Lazarus has risen in North Beach. Picture him, dazed and confused, perfumed with decay and dragging a tattered burial cloth, easily mistaken for yet another starry-eyed traveler in search of beat antiquities, wandering down Columbus Street. But the Bible-thumping, god's honest truth is Lazarus is more likely to be sighted making a beeline into Café Trieste, work-weary and bright-eyed, smiling broadly and snatching a small iced coffee at the counter. That's our latter-day Lazarus, otherwise known as Trevor Montgomery, once a member of Tarentel and the Drift and now generating an occasionally beautiful, always heartfelt moan of his own, last heard on 2007's almost-epic animistic howl of a recording, Hawk Medicine (Temporary Residence).
We meet at Montgomery's former workplace, Trieste, amid the still wild-eyed bohos, newly pressed and somewhat impressed seekers, and aspiring poets or at least bloggers hunched over laptops in crusty corners. Montgomery slips into the crowd seamlessly here at his liberation locale. When he first moved to North Beach about five years ago, he lived in a Chinatown hotel as the sole non-Cantonese speaker. "It really freed me up to really write songs because I'd been living with Danny [Grody] and Jefre [Cantu-Ledesma] in Tarentel for years before that and I could never play," he explains above the din of java-making. "I felt like everybody was listening to me."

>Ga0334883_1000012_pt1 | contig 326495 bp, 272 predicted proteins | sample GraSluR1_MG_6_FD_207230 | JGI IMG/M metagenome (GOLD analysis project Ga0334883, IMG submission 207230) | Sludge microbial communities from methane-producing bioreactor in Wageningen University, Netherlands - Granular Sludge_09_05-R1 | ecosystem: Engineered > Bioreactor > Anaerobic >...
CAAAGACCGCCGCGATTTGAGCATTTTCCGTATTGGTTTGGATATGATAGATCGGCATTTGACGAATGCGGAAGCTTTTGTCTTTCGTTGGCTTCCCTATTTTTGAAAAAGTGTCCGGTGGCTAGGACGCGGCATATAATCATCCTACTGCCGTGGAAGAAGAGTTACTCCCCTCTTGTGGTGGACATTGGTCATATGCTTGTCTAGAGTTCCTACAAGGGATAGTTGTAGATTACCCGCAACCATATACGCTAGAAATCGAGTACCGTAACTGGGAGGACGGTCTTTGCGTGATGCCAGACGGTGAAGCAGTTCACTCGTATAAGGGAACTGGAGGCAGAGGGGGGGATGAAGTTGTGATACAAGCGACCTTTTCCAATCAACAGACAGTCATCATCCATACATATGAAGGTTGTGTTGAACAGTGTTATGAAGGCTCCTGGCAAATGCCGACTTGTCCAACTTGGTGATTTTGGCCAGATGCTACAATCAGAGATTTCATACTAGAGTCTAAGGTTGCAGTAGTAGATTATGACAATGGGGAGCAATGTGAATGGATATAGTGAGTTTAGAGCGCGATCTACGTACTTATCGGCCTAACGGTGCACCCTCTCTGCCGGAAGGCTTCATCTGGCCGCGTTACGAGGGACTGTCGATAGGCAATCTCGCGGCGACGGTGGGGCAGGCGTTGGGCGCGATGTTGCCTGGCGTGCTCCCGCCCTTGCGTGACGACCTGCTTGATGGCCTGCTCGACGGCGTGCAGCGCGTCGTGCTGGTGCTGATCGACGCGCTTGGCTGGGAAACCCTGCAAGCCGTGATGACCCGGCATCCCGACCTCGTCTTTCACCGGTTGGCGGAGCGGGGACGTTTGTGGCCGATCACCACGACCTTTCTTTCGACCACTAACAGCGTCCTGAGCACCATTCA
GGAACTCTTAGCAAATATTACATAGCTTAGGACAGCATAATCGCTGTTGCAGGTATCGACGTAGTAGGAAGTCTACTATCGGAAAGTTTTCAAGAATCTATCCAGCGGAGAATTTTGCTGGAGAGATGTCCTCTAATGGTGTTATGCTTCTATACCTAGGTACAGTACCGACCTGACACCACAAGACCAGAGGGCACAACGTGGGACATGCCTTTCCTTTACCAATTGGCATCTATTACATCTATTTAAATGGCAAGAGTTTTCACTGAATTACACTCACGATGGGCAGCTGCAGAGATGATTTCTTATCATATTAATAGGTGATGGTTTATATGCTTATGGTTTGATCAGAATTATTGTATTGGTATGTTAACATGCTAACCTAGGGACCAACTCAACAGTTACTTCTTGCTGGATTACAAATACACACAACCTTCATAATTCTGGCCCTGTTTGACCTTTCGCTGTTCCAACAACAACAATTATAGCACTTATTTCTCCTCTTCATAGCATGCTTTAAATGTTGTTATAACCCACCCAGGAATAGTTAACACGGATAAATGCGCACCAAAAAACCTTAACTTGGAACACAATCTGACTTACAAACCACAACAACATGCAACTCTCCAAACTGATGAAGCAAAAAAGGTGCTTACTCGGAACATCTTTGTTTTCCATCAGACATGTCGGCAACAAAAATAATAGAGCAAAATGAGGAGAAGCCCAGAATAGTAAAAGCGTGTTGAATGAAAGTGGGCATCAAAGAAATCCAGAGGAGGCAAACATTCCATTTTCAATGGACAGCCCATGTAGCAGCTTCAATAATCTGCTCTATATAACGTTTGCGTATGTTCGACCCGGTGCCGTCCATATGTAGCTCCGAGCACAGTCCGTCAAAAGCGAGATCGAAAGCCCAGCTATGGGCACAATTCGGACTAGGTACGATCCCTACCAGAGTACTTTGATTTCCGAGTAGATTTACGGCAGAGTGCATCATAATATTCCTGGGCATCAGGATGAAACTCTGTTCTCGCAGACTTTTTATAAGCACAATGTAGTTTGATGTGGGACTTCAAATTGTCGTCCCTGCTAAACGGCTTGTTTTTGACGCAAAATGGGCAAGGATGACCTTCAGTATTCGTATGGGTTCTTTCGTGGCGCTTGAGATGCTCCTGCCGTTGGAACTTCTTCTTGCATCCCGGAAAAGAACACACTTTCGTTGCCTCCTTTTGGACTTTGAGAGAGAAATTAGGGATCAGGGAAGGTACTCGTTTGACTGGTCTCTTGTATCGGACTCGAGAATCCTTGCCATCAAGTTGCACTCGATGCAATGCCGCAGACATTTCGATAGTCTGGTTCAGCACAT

Now in the shadow of Coit Tower, Montgomery is glad to find that people are indeed listening: the four-piece touring version of Lazarus which includes Kathryn Sechrist and Kelly Nyland in addition to the Papercuts' Jason Quever recently returned from a date at All Tomorrow's Parties in the United Kingdom, curated by Montgomery's friends Explosions in the Sky. He swears it was probably Lazarus' best performance to date. "People surprisingly wouldn't let me leave the stage," he says happily. "I'm really, like, all blown away." On top of that was the thrill of selling merch next to Wu-Tang Clan and Animal Collective.
Unfortunately there's sadness mixed in with the joy. Montgomery also has had to cope with the aftershocks of his mother's massive brain aneurysm two months ago, which sent him down to Orange County, where he grew up, to "take care of my dad and make dinner for him." Still, he was able to take his recording gear to make music in his parents' garage pieces that likely will show up on his forthcoming 12-inch on Secretly Canadian offshoot St. Ives, which will sport recycled, hand-modified LP covers courtesy of Montgomery and his artist chum Ryan Coffey. "I think the theme of the record musically is going to be extremes: opposites," Montgomery says. "I've been doing just a lot of wild, maniacal guitar playing." He laughs and throws his arms around. "You know, I have a lot of that in me. I need to get it out." *
With Tiny Vipers and Garrett Pierce
Thurs/17, 9:30 p.m., $6
1131 Polk, SF
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